INSULIN-DEPENDENT DIABETES MELLITUS
IDDM is a T-cell-mediated autoimmune disease. Its etiology is multifactorial, involving several predisposing genes and complex environmental factors. The analy-sis of disease pathogenesis and the search for new treatments have benefited enor-mously from the availability of two spon-taneous animal models of the disease:
(1) the nonobese diabetic (NOD) mouse and
(2) the bio-breeding (BB) rat.
Most commonly, IDDM starts suddenly in a previously healthy individual, usually a child. The initial clinical symptoms include polyuria and polydipsia as a consequence of osmotic diuresis induced by glycosuria. If the disease is not diagnosed early, weight loss is observed, and in some cases keto-acidosis, leading to coma. The biological hallmarks of the disease are hyperglycemia and glycosuria. The treatment is based on the regular administration of exogenous insulin in doses and with a timing adapted to each individual patient. Once it has appeared, insulin dependency is defini-tive, as explained by the complete destruc-tion of β cells, the insulin-producing cells in the islets of Langerhans of the pancreas in patients with longstanding disease. In some patients, however, the disease may regress for a few months after initiation of intensive insulin therapy (the so-called honeymoon). This remission is linked to the relief of B cells from glucotoxicity.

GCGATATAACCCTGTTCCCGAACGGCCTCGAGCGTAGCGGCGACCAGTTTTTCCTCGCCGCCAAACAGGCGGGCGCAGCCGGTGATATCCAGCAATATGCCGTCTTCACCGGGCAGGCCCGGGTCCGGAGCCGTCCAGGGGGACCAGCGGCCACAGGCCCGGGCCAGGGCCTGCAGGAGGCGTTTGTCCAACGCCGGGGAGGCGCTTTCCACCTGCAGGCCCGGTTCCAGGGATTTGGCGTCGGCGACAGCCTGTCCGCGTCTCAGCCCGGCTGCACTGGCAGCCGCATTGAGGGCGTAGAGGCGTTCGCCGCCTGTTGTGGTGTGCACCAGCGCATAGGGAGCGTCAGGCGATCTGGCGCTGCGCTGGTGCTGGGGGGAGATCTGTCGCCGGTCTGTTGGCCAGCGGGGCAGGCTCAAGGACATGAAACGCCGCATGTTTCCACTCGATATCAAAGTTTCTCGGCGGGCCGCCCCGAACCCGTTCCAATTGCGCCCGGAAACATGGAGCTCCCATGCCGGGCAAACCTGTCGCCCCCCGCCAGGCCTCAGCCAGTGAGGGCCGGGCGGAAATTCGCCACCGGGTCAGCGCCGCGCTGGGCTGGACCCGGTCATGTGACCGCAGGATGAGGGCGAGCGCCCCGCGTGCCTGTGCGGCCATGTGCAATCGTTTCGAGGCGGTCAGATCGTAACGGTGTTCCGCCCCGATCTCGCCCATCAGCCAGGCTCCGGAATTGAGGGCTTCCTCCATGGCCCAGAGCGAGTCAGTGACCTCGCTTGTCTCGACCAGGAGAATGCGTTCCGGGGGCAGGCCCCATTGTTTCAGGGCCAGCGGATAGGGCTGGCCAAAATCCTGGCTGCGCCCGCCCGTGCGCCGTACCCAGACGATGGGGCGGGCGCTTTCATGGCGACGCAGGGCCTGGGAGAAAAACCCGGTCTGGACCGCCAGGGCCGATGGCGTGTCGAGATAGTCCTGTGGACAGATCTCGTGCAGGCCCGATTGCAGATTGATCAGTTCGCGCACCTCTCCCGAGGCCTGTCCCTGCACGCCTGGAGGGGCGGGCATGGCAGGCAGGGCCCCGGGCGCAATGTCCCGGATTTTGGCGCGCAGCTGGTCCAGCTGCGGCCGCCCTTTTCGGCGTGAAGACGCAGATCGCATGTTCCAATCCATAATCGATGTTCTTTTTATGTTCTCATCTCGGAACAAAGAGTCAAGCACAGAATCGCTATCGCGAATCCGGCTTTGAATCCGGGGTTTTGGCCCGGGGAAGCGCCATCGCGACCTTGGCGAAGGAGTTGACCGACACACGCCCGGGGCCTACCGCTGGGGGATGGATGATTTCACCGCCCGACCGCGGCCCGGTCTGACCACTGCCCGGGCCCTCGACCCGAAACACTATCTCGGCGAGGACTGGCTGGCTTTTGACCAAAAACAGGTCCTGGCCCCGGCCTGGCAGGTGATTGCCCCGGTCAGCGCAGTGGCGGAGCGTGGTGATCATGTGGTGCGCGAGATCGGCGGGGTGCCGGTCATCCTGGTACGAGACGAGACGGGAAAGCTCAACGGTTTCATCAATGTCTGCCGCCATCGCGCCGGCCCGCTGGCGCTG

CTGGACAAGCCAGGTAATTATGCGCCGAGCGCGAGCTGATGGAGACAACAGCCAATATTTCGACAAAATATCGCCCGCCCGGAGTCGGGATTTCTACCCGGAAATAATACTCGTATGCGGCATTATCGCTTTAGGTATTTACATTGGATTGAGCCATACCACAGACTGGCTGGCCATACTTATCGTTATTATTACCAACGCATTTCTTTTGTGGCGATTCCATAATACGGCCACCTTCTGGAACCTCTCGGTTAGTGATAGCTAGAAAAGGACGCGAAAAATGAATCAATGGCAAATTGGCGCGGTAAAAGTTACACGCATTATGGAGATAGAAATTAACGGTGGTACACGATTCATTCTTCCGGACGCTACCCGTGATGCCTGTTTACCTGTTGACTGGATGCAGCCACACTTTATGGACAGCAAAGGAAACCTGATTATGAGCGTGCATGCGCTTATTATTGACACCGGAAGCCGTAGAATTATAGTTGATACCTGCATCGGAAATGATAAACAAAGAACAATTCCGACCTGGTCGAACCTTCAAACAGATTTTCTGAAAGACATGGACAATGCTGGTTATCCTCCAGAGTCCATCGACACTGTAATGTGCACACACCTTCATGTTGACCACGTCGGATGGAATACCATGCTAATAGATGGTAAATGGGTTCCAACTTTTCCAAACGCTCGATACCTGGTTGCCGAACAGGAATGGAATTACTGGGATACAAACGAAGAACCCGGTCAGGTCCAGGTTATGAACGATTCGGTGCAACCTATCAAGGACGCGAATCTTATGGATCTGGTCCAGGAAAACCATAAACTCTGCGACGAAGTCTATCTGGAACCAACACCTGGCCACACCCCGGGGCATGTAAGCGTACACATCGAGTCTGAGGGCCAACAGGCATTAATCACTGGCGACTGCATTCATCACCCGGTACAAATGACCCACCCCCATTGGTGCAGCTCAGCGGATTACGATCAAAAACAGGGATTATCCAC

An important and yet unsettled ques-tion is the percentage of β cells that are still alive at the time of diagnosis. This is a cru-cial question for immunotherapy strategies. Only limited data are available in human IDDM, since pancreas biopsies have only
occasionally been performed because of the risk of biopsy-induced pancreatitis. Data obtained in the NOD mouse indicate, how-ever, that before being destroyed, β cells show reversible signs of inflammation.
IDDM usually starts abruptly in most patients. However, IDDM may be preceded by a long phase of non-insulin-depen-dent diabetes (latent autoimmune diabe-tes of the adult, or LADA). It is generally assumed that LADA represents a slowly progressing form of autoimmune diabetes (see Figure 15.1).